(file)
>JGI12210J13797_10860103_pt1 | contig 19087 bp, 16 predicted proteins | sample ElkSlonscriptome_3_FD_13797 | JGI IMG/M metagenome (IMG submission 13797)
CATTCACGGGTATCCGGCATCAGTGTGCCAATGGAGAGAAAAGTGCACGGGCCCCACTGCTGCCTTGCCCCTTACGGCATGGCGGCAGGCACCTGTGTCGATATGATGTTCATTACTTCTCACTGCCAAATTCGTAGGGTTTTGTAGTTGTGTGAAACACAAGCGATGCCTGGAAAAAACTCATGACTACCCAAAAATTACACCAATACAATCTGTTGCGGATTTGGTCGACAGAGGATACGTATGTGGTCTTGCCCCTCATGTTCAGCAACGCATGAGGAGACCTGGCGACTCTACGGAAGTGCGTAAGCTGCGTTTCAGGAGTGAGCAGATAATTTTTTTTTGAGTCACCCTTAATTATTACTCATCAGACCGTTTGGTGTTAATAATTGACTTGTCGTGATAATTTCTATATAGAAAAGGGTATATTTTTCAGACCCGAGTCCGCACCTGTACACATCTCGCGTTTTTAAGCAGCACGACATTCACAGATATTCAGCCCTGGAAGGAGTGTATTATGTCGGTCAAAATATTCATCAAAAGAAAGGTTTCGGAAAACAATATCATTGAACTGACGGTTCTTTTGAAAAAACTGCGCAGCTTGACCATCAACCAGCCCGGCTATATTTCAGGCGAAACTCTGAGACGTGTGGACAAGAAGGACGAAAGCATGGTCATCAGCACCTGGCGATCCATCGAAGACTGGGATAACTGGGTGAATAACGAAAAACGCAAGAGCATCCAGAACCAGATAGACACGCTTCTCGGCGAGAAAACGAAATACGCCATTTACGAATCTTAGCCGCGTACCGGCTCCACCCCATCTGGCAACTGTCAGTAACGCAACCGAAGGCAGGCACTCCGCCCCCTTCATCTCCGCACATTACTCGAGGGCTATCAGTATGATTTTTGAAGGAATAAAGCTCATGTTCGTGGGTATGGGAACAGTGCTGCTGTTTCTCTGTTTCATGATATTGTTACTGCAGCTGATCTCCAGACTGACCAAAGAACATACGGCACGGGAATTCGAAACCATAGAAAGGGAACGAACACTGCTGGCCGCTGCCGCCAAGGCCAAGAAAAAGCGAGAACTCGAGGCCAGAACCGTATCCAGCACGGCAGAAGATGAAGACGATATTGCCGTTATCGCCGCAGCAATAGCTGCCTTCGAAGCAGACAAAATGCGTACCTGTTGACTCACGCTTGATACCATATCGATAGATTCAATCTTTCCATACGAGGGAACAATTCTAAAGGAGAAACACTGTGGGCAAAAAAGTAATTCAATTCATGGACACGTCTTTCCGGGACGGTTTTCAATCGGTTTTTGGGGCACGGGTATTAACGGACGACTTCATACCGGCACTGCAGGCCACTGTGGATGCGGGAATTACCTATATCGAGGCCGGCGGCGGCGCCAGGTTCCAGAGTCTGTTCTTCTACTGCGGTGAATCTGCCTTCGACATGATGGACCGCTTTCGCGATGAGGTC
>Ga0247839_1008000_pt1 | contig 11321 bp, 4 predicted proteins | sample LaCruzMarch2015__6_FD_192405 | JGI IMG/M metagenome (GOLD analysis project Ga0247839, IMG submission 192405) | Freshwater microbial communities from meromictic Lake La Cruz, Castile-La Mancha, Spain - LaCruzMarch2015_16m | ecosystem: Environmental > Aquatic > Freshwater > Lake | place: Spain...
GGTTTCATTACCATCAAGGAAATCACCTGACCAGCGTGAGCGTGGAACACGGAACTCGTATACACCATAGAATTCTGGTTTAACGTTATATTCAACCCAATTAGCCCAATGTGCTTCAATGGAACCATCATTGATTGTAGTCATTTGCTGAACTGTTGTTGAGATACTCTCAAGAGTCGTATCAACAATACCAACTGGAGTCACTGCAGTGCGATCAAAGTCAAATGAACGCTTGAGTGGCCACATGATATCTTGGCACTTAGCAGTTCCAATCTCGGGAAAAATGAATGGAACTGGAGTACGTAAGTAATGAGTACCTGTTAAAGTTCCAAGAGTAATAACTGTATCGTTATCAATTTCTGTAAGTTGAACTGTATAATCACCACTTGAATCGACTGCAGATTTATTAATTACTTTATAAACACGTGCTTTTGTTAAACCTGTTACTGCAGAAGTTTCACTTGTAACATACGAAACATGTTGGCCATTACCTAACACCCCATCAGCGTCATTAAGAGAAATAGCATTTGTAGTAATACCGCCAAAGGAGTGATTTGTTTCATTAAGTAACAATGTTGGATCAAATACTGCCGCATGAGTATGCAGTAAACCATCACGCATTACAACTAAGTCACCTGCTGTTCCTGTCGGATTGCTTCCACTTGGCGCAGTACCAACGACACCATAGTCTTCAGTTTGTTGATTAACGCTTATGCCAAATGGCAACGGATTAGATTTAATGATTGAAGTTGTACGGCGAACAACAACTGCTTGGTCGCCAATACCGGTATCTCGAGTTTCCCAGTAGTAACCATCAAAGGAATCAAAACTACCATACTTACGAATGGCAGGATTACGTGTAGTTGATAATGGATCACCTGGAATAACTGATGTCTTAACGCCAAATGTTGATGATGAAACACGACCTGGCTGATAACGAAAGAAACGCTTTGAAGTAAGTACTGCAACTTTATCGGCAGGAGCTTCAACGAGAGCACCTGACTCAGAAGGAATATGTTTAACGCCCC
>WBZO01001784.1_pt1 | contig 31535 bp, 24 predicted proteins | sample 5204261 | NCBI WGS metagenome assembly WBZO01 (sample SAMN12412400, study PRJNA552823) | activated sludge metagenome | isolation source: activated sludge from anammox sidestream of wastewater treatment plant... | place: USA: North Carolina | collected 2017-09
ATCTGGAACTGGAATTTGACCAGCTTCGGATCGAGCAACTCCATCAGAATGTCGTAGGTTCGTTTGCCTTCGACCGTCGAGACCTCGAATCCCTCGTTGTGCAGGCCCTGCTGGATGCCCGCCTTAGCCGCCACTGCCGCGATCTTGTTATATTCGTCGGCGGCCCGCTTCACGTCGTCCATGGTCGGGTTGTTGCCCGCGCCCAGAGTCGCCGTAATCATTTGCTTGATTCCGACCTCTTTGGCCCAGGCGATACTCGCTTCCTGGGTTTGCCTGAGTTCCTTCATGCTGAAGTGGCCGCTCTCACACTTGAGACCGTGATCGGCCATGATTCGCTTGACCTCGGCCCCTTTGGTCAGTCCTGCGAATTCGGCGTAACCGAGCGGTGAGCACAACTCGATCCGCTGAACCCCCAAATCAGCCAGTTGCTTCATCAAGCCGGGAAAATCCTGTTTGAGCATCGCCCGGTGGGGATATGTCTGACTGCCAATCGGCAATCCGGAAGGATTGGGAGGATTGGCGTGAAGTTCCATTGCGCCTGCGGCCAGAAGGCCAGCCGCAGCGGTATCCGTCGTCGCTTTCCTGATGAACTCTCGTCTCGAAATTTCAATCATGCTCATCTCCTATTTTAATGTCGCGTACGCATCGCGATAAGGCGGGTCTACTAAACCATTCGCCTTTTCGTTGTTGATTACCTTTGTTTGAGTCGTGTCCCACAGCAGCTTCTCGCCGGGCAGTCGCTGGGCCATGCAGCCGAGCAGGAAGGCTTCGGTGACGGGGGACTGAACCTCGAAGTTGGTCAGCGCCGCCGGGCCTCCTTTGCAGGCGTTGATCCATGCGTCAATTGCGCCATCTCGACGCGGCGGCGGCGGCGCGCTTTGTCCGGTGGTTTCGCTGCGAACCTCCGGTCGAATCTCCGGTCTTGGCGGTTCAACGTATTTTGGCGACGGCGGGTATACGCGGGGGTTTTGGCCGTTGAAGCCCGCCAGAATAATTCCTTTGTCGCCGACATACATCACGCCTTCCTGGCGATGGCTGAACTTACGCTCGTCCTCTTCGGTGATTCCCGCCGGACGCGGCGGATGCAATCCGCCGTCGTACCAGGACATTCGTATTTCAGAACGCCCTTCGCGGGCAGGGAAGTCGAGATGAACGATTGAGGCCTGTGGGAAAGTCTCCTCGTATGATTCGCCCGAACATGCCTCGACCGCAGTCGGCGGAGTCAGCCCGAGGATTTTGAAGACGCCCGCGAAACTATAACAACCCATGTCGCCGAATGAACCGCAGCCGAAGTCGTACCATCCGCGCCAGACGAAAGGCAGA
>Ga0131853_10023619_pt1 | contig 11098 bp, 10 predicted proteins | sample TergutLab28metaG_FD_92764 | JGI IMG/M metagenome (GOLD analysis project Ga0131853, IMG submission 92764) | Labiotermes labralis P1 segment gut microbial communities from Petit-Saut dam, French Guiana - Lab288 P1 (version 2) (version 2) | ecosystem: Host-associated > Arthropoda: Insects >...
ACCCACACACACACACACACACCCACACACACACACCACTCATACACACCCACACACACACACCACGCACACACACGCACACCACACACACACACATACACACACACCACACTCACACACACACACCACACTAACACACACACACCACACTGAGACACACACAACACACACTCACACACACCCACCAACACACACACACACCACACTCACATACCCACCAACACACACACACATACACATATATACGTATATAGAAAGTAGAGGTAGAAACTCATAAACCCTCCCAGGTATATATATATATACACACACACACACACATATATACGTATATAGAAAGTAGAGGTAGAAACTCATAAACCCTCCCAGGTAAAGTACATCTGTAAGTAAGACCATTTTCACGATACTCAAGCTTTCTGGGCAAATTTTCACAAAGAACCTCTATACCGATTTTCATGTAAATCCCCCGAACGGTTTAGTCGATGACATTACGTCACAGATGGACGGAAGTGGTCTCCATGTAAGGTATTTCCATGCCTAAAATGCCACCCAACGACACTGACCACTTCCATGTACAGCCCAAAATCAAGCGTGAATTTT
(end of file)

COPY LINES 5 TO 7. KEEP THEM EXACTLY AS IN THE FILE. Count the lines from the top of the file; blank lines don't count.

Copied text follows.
>WBZO01001784.1_pt1 | contig 31535 bp, 24 predicted proteins | sample 5204261 | NCBI WGS metagenome assembly WBZO01 (sample SAMN12412400, study PRJNA552823) | activated sludge metagenome | isolation source: activated sludge from anammox sidestream of wastewater treatment plant... | place: USA: North Carolina | collected 2017-09
ATCTGGAACTGGAATTTGACCAGCTTCGGATCGAGCAACTCCATCAGAATGTCGTAGGTTCGTTTGCCTTCGACCGTCGAGACCTCGAATCCCTCGTTGTGCAGGCCCTGCTGGATGCCCGCCTTAGCCGCCACTGCCGCGATCTTGTTATATTCGTCGGCGGCCCGCTTCACGTCGTCCATGGTCGGGTTGTTGCCCGCGCCCAGAGTCGCCGTAATCATTTGCTTGATTCCGACCTCTTTGGCCCAGGCGATACTCGCTTCCTGGGTTTGCCTGAGTTCCTTCATGCTGAAGTGGCCGCTCTCACACTTGAGACCGTGATCGGCCATGATTCGCTTGACCTCGGCCCCTTTGGTCAGTCCTGCGAATTCGGCGTAACCGAGCGGTGAGCACAACTCGATCCGCTGAACCCCCAAATCAGCCAGTTGCTTCATCAAGCCGGGAAAATCCTGTTTGAGCATCGCCCGGTGGGGATATGTCTGACTGCCAATCGGCAATCCGGAAGGATTGGGAGGATTGGCGTGAAGTTCCATTGCGCCTGCGGCCAGAAGGCCAGCCGCAGCGGTATCCGTCGTCGCTTTCCTGATGAACTCTCGTCTCGAAATTTCAATCATGCTCATCTCCTATTTTAATGTCGCGTACGCATCGCGATAAGGCGGGTCTACTAAACCATTCGCCTTTTCGTTGTTGATTACCTTTGTTTGAGTCGTGTCCCACAGCAGCTTCTCGCCGGGCAGTCGCTGGGCCATGCAGCCGAGCAGGAAGGCTTCGGTGACGGGGGACTGAACCTCGAAGTTGGTCAGCGCCGCCGGGCCTCCTTTGCAGGCGTTGATCCATGCGTCAATTGCGCCATCTCGACGCGGCGGCGGCGGCGCGCTTTGTCCGGTGGTTTCGCTGCGAACCTCCGGTCGAATCTCCGGTCTTGGCGGTTCAACGTATTTTGGCGACGGCGGGTATACGCGGGGGTTTTGGCCGTTGAAGCCCGCCAGAATAATTCCTTTGTCGCCGACATACATCACGCCTTCCTGGCGATGGCTGAACTTACGCTCGTCCTCTTCGGTGATTCCCGCCGGACGCGGCGGATGCAATCCGCCGTCGTACCAGGACATTCGTATTTCAGAACGCCCTTCGCGGGCAGGGAAGTCGAGATGAACGATTGAGGCCTGTGGGAAAGTCTCCTCGTATGATTCGCCCGAACATGCCTCGACCGCAGTCGGCGGAGTCAGCCCGAGGATTTTGAAGACGCCCGCGAAACTATAACAACCCATGTCGCCGAATGAACCGCAGCCGAAGTCGTACCATCCGCGCCAGACGAAAGGCAGA
>Ga0131853_10023619_pt1 | contig 11098 bp, 10 predicted proteins | sample TergutLab28metaG_FD_92764 | JGI IMG/M metagenome (GOLD analysis project Ga0131853, IMG submission 92764) | Labiotermes labralis P1 segment gut microbial communities from Petit-Saut dam, French Guiana - Lab288 P1 (version 2) (version 2) | ecosystem: Host-associated > Arthropoda: Insects >...